known as SCOBY with 1/2 to 1 cup of fresh Kombucha tea from previous
batch (The first Kombucha culture needs to be purchased from a reliable provider,
of which several can be found on the Internet. Once the culture has been
grown and it maintains its purity then new batches can be fermented from
4-cups of tea (either
Japanese bancha tea, Green tea or conventional tea or any mixture).
Prepare the tea with three heaped tsp of loose tea or 3-4 tea bags
(loose tea is best).
4-Tbs of sugar. You can
instead use 2-Tbs each of honey and liquid malt extract or dry malt
(8-cup) clean glass container.
piece of pre-ironed clean cloth to cover the fermenting vessel with an
elastic band to secure the cloth in place.
- Pour 4 cups of
tea in a 2-litre (8-cup) glass jar.
- Dissolve the
preferred sweetener in the tea and let stand to cool to room
- Add the
Kombucha SCOBY, or just the kombucha tea from a previous batch.
- Place a clean
cloth over the mouth of the container and secure with an elastic band.
- Ferment at
room temperature for 7 - 10 days, depending on temperature
- Strain the
Kombucha (tea) and *repeat the process for the next batch.
- * As
a buffer and as an inoculum, include 5% to 10% of previous brew with
the freshly prepared sweetened tea solution. This will ensure a good
kombucha is prepared on an ongoing basis.
may need to experiment with fermentation time. The finished Kombucha tea
should have a slight sour taste with a slight to moderate effervescent
sparkle. If still too sweet and flat, ferment for a few days
sugar Kombucha brewing along nicely
Precaution ... Please
Contamination due to mold-growth is sometimes
found growing on the
surface of the mother-culture, if this happens one should discard the Kombucha,
and start or obtain a new culture. Some species of fungi or molds,
especially of the Aspergillus family, have been known to propagate on
MOV and SCOBY cultures. These molds usually have green coloured spores,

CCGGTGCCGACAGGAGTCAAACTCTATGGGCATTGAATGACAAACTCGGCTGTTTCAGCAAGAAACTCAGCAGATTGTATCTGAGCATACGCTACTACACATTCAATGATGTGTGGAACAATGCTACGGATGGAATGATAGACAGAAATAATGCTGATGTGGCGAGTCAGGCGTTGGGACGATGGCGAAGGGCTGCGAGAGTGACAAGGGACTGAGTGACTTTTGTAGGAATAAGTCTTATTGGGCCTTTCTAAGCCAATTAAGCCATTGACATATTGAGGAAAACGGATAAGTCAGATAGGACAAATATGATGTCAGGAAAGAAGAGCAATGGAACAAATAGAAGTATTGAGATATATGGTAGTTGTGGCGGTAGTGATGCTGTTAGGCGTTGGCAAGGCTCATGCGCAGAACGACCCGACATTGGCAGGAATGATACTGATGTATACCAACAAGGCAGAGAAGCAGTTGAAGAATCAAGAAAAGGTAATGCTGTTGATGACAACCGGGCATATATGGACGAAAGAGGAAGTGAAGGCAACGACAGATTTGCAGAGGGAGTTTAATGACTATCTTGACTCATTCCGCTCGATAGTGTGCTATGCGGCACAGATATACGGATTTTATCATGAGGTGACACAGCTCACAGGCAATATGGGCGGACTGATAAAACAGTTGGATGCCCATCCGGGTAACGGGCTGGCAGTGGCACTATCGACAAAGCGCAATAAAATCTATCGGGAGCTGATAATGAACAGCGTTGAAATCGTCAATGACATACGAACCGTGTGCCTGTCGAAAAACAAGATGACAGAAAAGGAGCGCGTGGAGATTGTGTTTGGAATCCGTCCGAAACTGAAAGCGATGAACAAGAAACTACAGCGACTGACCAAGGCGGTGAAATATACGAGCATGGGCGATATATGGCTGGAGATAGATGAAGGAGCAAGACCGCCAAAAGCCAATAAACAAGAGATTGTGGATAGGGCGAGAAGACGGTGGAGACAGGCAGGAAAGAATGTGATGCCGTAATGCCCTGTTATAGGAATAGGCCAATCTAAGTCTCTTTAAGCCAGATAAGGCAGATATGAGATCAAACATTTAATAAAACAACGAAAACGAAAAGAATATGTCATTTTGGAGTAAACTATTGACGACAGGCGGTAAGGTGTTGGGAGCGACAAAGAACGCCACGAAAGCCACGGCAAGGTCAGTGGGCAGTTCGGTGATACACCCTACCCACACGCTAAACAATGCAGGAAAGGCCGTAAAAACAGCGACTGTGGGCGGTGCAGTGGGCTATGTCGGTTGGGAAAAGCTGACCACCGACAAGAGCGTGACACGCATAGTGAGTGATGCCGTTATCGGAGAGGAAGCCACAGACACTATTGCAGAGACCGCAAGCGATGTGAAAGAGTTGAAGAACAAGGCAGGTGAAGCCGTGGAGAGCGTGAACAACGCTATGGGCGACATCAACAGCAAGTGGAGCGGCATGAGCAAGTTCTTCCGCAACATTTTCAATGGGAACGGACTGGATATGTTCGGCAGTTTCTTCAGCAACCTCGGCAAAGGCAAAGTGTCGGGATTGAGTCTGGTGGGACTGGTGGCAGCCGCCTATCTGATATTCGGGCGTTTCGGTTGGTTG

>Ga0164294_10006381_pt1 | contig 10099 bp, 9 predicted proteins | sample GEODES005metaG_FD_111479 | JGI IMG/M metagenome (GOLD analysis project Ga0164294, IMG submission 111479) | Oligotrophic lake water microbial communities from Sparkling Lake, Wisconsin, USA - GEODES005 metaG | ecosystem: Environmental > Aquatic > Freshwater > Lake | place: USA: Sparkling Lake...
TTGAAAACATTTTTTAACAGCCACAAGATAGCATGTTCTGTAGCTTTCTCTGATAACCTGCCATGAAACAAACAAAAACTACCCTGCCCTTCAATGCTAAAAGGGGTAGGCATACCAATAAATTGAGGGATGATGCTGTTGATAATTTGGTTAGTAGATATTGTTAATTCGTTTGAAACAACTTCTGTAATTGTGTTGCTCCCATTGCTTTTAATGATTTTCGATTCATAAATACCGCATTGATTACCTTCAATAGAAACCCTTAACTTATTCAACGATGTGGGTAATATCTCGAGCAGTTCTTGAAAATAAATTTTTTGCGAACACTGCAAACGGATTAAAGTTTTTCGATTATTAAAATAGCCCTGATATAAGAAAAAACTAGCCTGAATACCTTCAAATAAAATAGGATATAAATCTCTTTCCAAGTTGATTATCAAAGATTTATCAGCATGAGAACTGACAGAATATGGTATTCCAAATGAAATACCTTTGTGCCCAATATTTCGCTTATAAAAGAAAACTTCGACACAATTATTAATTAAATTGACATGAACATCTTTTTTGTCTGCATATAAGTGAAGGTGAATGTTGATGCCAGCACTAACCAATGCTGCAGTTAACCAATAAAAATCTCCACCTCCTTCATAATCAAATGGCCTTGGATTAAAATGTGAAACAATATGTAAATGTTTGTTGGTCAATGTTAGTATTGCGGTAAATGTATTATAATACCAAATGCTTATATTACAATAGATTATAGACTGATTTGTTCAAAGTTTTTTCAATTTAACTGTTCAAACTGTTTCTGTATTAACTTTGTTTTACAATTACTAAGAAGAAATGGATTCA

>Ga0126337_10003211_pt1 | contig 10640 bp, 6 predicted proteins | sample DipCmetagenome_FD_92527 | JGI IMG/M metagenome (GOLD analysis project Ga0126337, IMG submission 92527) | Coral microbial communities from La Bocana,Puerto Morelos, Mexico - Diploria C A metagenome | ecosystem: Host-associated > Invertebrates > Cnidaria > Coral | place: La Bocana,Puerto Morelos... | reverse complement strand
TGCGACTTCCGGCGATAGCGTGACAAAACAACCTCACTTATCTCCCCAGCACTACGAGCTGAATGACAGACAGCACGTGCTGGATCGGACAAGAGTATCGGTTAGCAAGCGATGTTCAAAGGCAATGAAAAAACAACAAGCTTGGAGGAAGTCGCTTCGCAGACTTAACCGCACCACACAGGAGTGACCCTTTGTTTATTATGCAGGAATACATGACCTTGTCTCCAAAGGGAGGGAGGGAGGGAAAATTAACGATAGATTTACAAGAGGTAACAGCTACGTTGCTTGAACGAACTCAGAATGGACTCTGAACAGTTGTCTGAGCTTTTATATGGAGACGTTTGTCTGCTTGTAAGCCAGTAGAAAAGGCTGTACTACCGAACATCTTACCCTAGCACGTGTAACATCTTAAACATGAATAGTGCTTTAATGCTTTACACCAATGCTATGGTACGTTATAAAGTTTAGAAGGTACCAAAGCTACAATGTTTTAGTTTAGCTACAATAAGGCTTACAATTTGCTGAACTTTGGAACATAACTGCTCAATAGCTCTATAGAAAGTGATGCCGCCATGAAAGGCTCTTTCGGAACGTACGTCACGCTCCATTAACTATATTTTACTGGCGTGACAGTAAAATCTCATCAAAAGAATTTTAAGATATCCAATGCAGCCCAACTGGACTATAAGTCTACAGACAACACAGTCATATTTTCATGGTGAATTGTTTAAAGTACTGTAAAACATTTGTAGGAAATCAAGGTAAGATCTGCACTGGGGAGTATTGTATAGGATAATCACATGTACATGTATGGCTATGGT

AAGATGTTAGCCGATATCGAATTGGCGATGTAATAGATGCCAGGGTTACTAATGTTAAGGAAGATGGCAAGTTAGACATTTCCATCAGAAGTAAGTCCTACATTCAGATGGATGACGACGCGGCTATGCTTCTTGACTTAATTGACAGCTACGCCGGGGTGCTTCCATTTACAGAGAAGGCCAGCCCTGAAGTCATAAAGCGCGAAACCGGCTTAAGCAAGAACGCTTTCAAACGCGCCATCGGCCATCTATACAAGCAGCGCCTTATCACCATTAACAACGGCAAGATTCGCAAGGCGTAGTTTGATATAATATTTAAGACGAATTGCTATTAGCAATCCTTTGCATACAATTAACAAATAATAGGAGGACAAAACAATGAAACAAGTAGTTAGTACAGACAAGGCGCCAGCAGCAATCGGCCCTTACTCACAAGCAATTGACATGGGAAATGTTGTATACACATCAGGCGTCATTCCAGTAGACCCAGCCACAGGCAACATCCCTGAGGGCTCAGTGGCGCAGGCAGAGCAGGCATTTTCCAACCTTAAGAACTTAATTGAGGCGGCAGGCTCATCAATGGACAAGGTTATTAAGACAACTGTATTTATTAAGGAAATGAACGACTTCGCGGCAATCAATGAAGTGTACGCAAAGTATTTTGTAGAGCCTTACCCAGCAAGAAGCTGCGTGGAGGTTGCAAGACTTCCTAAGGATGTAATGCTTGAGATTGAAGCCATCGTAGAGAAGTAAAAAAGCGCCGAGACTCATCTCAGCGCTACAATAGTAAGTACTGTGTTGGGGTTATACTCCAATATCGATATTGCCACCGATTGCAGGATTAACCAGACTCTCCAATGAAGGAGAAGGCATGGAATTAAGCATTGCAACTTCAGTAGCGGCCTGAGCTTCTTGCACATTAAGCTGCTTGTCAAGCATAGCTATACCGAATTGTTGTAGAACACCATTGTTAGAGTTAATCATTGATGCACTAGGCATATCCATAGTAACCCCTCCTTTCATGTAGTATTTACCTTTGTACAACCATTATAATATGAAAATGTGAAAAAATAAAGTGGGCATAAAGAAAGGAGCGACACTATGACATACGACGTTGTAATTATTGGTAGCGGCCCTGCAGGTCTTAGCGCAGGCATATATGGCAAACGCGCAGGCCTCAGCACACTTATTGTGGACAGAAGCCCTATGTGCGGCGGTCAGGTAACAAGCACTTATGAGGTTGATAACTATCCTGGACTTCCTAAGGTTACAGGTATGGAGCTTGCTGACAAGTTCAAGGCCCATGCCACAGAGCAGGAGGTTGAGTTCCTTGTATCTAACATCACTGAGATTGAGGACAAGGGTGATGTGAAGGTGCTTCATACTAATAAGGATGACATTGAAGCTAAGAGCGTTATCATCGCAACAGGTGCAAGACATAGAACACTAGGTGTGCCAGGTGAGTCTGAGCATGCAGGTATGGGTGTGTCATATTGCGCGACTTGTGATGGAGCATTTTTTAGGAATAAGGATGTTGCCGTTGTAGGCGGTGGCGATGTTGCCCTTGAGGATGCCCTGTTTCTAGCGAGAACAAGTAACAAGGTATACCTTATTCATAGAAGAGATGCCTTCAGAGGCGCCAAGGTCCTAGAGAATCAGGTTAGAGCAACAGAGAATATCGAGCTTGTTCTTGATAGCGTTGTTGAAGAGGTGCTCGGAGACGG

while some strains may produce black spores. Some varieties of fungi produce
aflatoxins and mycotoxins, which one should completely avoid in their
- Never culture
either Kombucha with a contaminated Kombucha SCOBY.
Instead, inoculate the fresh media with approx. 10% of a previous non
contaminated brew. In other words, an active-brew (non-pasteurized) may also
be classified as a mother-culture and used as such. A new SCOBY
colony will begin to propagate within days. But do not attempt this
process by inoculating fresh ingredients with a previously contaminated
brew! It's best to inoculate with a previously saved brew, which had no
evidence of mold propagating on the SCOBY itself.
- Never culture
kombucha near a compost or rubbish bin. If a compost bin is near
by, mold spores may contaminate the mother-culture. This is especially in
the case where acid-fruits, potatoes or their skins are
- A clean cloth
should be placed over the mouth of any brewing vessel. I recommend using a
tightly woven piece of pre-washed, then hot- ironed cotton or linen cloth,
doubled over to form two layers in thickens. This may be held in place over
the mouth of the vessel, secured with an elastic rubber band.
TIP IN PREVENTING MOLD-GROWTH ON SURFACE OF SCOBY OR
rocking the kombucha once daily, seems to be an effective preventative
measure, to ensure that molds do not propagate on the surface of the SCOBY. This may be due to the fact that rocking forces some of the vinegar to wash over the surface of the SCOBY.
Performing this once daily, maintains the surface of a SCOBY wet at
all time, which is the main factor in the prevention of mold-growth. A SCOBY
that may become submerged due to a heavy rocking action, will force the brew
to form a new SCOBY within a few days. This action also provides soluble
oxygen for the specific aerobic bacteria (oxygen lovers),
Gluconacetobacter xylinum, which synthesize cellulose from
glucose in the presence of oxygen.